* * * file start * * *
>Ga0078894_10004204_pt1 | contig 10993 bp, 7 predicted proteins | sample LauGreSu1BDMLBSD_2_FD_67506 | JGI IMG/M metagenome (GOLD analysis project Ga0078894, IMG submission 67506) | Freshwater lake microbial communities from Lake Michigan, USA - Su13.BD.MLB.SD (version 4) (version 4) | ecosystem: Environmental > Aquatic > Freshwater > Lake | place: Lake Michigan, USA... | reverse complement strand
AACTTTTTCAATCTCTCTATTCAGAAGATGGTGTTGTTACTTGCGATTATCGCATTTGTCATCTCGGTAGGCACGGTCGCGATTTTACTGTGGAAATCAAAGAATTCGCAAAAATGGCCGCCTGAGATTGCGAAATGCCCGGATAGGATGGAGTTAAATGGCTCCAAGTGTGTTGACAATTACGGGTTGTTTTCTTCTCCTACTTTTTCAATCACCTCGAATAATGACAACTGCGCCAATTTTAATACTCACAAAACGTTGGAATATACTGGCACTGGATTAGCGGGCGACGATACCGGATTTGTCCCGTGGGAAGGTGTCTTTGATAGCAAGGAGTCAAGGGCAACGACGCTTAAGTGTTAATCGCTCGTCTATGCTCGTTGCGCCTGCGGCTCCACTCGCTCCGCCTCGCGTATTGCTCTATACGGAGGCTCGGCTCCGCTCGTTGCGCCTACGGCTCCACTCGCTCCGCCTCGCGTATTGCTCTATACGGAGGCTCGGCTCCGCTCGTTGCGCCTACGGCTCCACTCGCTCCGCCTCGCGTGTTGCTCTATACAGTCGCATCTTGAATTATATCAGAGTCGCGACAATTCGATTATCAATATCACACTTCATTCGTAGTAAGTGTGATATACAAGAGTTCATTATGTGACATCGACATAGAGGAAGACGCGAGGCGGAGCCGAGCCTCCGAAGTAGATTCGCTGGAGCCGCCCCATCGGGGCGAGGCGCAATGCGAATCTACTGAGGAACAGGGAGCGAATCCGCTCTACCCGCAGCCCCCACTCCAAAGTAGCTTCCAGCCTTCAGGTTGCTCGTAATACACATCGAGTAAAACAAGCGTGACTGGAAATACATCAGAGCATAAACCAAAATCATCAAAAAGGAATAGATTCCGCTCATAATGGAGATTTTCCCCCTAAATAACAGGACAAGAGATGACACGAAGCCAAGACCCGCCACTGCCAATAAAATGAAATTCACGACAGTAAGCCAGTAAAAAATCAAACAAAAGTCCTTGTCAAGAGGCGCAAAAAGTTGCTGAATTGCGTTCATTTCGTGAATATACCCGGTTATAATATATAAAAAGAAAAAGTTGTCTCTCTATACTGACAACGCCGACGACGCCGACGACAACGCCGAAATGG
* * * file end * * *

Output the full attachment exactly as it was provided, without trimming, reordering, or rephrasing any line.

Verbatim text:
>Ga0078894_10004204_pt1 | contig 10993 bp, 7 predicted proteins | sample LauGreSu1BDMLBSD_2_FD_67506 | JGI IMG/M metagenome (GOLD analysis project Ga0078894, IMG submission 67506) | Freshwater lake microbial communities from Lake Michigan, USA - Su13.BD.MLB.SD (version 4) (version 4) | ecosystem: Environmental > Aquatic > Freshwater > Lake | place: Lake Michigan, USA... | reverse complement strand
AACTTTTTCAATCTCTCTATTCAGAAGATGGTGTTGTTACTTGCGATTATCGCATTTGTCATCTCGGTAGGCACGGTCGCGATTTTACTGTGGAAATCAAAGAATTCGCAAAAATGGCCGCCTGAGATTGCGAAATGCCCGGATAGGATGGAGTTAAATGGCTCCAAGTGTGTTGACAATTACGGGTTGTTTTCTTCTCCTACTTTTTCAATCACCTCGAATAATGACAACTGCGCCAATTTTAATACTCACAAAACGTTGGAATATACTGGCACTGGATTAGCGGGCGACGATACCGGATTTGTCCCGTGGGAAGGTGTCTTTGATAGCAAGGAGTCAAGGGCAACGACGCTTAAGTGTTAATCGCTCGTCTATGCTCGTTGCGCCTGCGGCTCCACTCGCTCCGCCTCGCGTATTGCTCTATACGGAGGCTCGGCTCCGCTCGTTGCGCCTACGGCTCCACTCGCTCCGCCTCGCGTATTGCTCTATACGGAGGCTCGGCTCCGCTCGTTGCGCCTACGGCTCCACTCGCTCCGCCTCGCGTGTTGCTCTATACAGTCGCATCTTGAATTATATCAGAGTCGCGACAATTCGATTATCAATATCACACTTCATTCGTAGTAAGTGTGATATACAAGAGTTCATTATGTGACATCGACATAGAGGAAGACGCGAGGCGGAGCCGAGCCTCCGAAGTAGATTCGCTGGAGCCGCCCCATCGGGGCGAGGCGCAATGCGAATCTACTGAGGAACAGGGAGCGAATCCGCTCTACCCGCAGCCCCCACTCCAAAGTAGCTTCCAGCCTTCAGGTTGCTCGTAATACACATCGAGTAAAACAAGCGTGACTGGAAATACATCAGAGCATAAACCAAAATCATCAAAAAGGAATAGATTCCGCTCATAATGGAGATTTTCCCCCTAAATAACAGGACAAGAGATGACACGAAGCCAAGACCCGCCACTGCCAATAAAATGAAATTCACGACAGTAAGCCAGTAAAAAATCAAACAAAAGTCCTTGTCAAGAGGCGCAAAAAGTTGCTGAATTGCGTTCATTTCGTGAATATACCCGGTTATAATATATAAAAAGAAAAAGTTGTCTCTCTATACTGACAACGCCGACGACGCCGACGACAACGCCGAAATGG